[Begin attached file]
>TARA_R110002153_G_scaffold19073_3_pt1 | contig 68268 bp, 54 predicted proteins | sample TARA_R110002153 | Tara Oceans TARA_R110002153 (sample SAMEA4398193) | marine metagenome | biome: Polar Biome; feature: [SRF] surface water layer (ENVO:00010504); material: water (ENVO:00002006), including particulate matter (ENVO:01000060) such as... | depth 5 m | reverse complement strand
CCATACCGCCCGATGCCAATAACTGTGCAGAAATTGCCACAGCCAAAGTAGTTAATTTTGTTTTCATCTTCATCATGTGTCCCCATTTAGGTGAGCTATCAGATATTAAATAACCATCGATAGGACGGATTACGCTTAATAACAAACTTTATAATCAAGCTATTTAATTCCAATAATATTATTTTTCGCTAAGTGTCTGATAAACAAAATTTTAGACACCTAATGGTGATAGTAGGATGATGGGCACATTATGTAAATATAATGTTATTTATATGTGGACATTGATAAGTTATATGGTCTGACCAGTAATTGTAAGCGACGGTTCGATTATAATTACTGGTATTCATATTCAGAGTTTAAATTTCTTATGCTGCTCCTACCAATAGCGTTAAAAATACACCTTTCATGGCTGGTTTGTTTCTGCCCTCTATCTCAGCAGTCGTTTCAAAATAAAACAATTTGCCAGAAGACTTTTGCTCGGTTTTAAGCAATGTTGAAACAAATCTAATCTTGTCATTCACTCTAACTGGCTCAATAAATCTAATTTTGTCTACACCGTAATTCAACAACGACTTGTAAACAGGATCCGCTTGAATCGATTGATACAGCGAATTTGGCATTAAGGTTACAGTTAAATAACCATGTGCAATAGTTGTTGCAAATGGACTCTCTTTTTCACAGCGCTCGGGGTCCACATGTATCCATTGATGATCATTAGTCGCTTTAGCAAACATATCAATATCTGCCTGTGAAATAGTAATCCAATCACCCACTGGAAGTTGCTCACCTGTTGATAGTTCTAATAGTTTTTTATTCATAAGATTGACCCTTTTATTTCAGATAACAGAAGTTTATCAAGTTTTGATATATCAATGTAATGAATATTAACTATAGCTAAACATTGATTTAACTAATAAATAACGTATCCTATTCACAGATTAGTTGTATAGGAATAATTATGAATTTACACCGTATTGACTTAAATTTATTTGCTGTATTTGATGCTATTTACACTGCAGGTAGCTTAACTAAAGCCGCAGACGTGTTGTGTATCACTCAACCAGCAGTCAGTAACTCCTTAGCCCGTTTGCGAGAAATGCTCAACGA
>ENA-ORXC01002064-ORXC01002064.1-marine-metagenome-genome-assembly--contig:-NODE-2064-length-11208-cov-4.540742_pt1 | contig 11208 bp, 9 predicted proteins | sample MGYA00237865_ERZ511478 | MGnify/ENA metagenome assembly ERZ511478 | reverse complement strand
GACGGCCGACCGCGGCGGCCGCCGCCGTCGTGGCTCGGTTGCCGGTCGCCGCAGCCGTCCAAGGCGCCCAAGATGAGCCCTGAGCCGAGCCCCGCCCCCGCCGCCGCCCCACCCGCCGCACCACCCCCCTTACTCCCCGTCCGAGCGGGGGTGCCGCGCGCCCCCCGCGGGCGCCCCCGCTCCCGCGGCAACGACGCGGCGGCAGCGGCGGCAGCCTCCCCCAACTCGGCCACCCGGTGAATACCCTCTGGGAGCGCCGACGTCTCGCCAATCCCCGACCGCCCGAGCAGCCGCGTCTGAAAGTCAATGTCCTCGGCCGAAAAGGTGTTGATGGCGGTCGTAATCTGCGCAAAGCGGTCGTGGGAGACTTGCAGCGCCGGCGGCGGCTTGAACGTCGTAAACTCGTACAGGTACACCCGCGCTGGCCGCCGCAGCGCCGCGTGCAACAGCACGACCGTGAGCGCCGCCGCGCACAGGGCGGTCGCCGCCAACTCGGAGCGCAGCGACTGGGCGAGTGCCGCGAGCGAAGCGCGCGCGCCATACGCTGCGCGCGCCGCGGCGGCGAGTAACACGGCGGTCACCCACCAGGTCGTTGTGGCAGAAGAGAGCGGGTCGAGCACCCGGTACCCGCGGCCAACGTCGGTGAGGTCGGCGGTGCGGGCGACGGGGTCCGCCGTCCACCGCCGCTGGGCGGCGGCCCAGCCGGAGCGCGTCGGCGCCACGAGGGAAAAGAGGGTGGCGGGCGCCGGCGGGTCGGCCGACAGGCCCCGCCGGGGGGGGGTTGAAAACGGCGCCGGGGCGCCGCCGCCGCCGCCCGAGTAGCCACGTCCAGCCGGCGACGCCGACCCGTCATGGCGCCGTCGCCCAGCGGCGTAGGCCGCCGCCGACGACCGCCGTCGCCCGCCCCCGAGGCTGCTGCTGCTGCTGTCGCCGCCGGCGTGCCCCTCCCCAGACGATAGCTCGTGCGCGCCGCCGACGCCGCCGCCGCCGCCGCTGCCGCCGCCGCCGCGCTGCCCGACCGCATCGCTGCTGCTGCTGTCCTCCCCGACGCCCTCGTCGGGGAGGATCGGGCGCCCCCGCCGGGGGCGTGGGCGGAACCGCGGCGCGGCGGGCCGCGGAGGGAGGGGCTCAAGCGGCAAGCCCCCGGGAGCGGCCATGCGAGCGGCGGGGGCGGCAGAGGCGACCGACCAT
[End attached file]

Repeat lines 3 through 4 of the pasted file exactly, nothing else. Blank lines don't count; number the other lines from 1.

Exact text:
>ENA-ORXC01002064-ORXC01002064.1-marine-metagenome-genome-assembly--contig:-NODE-2064-length-11208-cov-4.540742_pt1 | contig 11208 bp, 9 predicted proteins | sample MGYA00237865_ERZ511478 | MGnify/ENA metagenome assembly ERZ511478 | reverse complement strand
GACGGCCGACCGCGGCGGCCGCCGCCGTCGTGGCTCGGTTGCCGGTCGCCGCAGCCGTCCAAGGCGCCCAAGATGAGCCCTGAGCCGAGCCCCGCCCCCGCCGCCGCCCCACCCGCCGCACCACCCCCCTTACTCCCCGTCCGAGCGGGGGTGCCGCGCGCCCCCCGCGGGCGCCCCCGCTCCCGCGGCAACGACGCGGCGGCAGCGGCGGCAGCCTCCCCCAACTCGGCCACCCGGTGAATACCCTCTGGGAGCGCCGACGTCTCGCCAATCCCCGACCGCCCGAGCAGCCGCGTCTGAAAGTCAATGTCCTCGGCCGAAAAGGTGTTGATGGCGGTCGTAATCTGCGCAAAGCGGTCGTGGGAGACTTGCAGCGCCGGCGGCGGCTTGAACGTCGTAAACTCGTACAGGTACACCCGCGCTGGCCGCCGCAGCGCCGCGTGCAACAGCACGACCGTGAGCGCCGCCGCGCACAGGGCGGTCGCCGCCAACTCGGAGCGCAGCGACTGGGCGAGTGCCGCGAGCGAAGCGCGCGCGCCATACGCTGCGCGCGCCGCGGCGGCGAGTAACACGGCGGTCACCCACCAGGTCGTTGTGGCAGAAGAGAGCGGGTCGAGCACCCGGTACCCGCGGCCAACGTCGGTGAGGTCGGCGGTGCGGGCGACGGGGTCCGCCGTCCACCGCCGCTGGGCGGCGGCCCAGCCGGAGCGCGTCGGCGCCACGAGGGAAAAGAGGGTGGCGGGCGCCGGCGGGTCGGCCGACAGGCCCCGCCGGGGGGGGGTTGAAAACGGCGCCGGGGCGCCGCCGCCGCCGCCCGAGTAGCCACGTCCAGCCGGCGACGCCGACCCGTCATGGCGCCGTCGCCCAGCGGCGTAGGCCGCCGCCGACGACCGCCGTCGCCCGCCCCCGAGGCTGCTGCTGCTGCTGTCGCCGCCGGCGTGCCCCTCCCCAGACGATAGCTCGTGCGCGCCGCCGACGCCGCCGCCGCCGCCGCTGCCGCCGCCGCCGCGCTGCCCGACCGCATCGCTGCTGCTGCTGTCCTCCCCGACGCCCTCGTCGGGGAGGATCGGGCGCCCCCGCCGGGGGCGTGGGCGGAACCGCGGCGCGGCGGGCCGCGGAGGGAGGGGCTCAAGCGGCAAGCCCCCGGGAGCGGCCATGCGAGCGGCGGGGGCGGCAGAGGCGACCGACCAT